When a dog becomes used to their crate, they will go there to “escape” from activities in the house. Dogs are den animals by nature, and it is important that they are not bothered when they are in their crate. Training should be done in a series of small steps.

Puppy Behaviors

Information on German Shepherd Puppy Behavior:




    • This is the desire to have physical contact with the handler, family, or even other dogs. This behavior is mostly seen is younger dogs but can follow a dog through life. If a dog is properly socialized as a puppy it will retain this quality well into adulthood. . You can usually tell when two dogs are about to play by a specific signal that they use. It’s called Beckhov’s bow. Once a dog bows and the other accepts, the rank order is put aside and this allows for aggressive play that is understood by both parties to be just play. This drive can be used for motivating many forms of training.


    • prey drive is shown when dogs stalk and then pounce on imaginary prey such as twigs and rocks. They will pick things up and shake them, then carry them around so proudly. Other examples are “I’ll chase you then you chase me” and tug o’ war, often used to motivate obedience.


    • To the untrained eye rough play can sometimes be viewed as aggression when it is really just Puppy fight drive. Dogs prepare themselves for potential future battles by wrestling around as pups. They learn to dodge and spin and jump and roll. And all the while they are learning to inhibit their bites and control their aggression.


    • In Puppy guard drive a dog will get a prey object and tease another dog with it in order to get a game going and then make a great big deal out of ferociously guarding said object. All of these mock-drives prepare a dog for adulthood by allowing the pup to try these behaviors out.


    • This is the desire in the dog to raise his stature within the pack. A dog that has a high rank drive will try to work his way into the alpha position. The term alpha is a relative term. In any group of dogs one of them will be the alpha. That is the dog within that group with the highest rank drive combined with the most physical ability. This is the desire in the dog to raise his stature within the pack. A dog that has a high rank drive will try to work his way into the alpha position. The term alpha is a relative term. In any group of dogs one of them will be the alpha. That is the dog within that group with the highest rank drive combined with the most physical prowess. You could take that dog and put him in a group with dog’s that have yet even higher rank drive and he would not be alpha. Dogs with high rank drive are prone to trying to dominate every dog they come in contact with.They will have a tendency to fight for this dominance. A rank dog will in some instance also challenge the authority of the handler. This will most likely occur during corrections or when the dog feels it is being forced to do something against its will, especially the down command. The behavior will manifest itself as growling, snapping and even biting the handler when the handler presses these issues. The strange thing is that a dog can have fairly high levels of both a rank and subordinate drive.These dogs are driven to lead but willing to follow if a stronger leader is available.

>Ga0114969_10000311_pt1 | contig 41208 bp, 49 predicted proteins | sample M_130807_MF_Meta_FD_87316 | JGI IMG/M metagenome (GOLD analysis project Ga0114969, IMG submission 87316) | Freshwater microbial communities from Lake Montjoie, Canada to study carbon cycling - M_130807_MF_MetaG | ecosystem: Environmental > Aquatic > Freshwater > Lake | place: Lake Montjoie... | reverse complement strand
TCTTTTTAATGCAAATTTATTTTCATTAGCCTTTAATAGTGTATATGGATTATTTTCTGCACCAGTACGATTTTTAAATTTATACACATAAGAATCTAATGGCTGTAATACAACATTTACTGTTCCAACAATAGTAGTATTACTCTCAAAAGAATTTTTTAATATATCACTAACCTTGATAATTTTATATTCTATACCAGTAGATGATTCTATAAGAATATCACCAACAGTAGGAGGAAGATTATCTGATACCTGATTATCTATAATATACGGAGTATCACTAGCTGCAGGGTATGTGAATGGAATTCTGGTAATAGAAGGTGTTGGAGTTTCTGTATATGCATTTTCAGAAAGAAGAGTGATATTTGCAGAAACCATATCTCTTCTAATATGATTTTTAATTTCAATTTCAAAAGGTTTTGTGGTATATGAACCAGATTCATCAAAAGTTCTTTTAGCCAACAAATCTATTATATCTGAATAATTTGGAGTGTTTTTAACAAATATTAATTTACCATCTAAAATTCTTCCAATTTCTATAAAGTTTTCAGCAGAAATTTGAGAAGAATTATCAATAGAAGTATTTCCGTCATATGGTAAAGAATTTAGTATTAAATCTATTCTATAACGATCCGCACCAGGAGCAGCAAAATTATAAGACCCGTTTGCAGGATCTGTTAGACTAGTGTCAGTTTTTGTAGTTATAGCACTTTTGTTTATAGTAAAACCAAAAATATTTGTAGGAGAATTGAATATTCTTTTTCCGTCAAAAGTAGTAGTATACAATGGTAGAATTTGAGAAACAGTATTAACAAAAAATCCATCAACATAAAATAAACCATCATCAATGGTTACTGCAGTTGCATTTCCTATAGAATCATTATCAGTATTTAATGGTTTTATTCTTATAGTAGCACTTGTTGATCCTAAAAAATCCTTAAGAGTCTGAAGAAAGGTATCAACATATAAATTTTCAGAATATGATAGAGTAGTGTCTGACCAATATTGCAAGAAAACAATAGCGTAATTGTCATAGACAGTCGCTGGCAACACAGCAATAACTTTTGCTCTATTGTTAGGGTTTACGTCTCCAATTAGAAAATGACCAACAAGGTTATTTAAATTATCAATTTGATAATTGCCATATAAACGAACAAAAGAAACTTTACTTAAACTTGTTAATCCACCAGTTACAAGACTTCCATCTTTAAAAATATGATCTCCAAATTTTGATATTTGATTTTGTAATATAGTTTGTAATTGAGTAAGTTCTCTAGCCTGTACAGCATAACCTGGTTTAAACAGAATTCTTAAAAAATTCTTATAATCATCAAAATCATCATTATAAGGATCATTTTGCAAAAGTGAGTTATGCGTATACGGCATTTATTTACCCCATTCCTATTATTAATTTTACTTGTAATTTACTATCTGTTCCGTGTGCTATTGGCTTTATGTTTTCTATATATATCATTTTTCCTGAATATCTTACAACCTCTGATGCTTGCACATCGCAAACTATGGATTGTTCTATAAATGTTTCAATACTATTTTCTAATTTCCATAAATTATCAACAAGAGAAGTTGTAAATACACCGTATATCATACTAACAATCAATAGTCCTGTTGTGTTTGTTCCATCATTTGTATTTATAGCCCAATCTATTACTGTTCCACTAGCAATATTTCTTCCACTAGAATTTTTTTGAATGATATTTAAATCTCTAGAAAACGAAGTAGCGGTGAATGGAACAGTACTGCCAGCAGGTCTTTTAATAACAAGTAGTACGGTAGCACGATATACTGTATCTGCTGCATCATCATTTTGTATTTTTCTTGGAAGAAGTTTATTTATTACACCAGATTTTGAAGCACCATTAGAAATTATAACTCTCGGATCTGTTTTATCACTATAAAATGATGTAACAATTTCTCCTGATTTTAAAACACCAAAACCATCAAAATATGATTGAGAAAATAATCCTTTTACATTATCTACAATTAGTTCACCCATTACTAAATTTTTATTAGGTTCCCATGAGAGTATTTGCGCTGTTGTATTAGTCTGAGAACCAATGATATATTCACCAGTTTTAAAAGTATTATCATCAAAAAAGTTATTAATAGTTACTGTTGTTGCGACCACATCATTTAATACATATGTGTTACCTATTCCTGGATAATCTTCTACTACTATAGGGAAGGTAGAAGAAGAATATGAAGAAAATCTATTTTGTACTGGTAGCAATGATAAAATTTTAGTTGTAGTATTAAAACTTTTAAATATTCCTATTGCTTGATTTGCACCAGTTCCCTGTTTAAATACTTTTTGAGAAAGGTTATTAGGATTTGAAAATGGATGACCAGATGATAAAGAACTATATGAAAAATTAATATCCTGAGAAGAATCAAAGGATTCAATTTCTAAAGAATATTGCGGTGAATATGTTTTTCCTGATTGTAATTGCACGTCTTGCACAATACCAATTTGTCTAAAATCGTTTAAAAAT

• This is the desire to accept the authority and will of the pack leader. This dog willingly obeys and is most comfortable when someone else is in charge. A dog with a high drive to subordinate could become an omega dog. The higher this drive the more submissive the dog will act. Extremely high levels could lead to submissive urination. This dog may seem to have been abused.


    • This is the desire to have social contact with the pack members. It is the mental aspect of the social drives. The dog seeks the company of others. This dog wants to hang out with anybody, other dogs, other people, and especially its handler. In higher levels this dog would follow you everywhere, be underfoot constantly, even waiting outside the bathroom door.

GSD Temperament with Cats

The thought of cats and dogs living together almost immediately elicits comic images of a “dog chasing cat” scenario. Although we have all seen the cartoons for decades, that isn’t necessarily the true nature of the relationship. According to the American Kennel Club’s 21st Century Dog Owners Study, 38% of dog owners also own cats. Despite being known for their differences, cats and dogs actually have quite a few similarities. They both mark and defend their territory and are natural predators. Cats and dogs can, however, coexist peacefully.


If a puppy and a kitten grow up together, the chances of them getting along are much higher than if they are introduced to one another at different life stages. Growing and maturing together teaches them to automatically accept the other, and live peacefully in the same household since neither of them knows it to be any different. They will learn to respect each other immediately and will most likely become the best of friends!


If getting a puppy and a kitten at the same time is not an option, don’t fret! Pets can still learn to coexist with one another. The initial introduction process must always be under supervision and should be very gradual so as to minimize the initial fear of each other as well as place less stress on each animal.


A good place to start is to confine the current pet, and allow the new one to wander the house at will.  This procedure introduces a new scent throughout the house. Then confine the new pet, and allow the current one to then wander to get used to the different scent in the house. Alternate turns, letting the one pet get used to the scent of the other. This will help train the original pet to accept the new pet as a part of the household.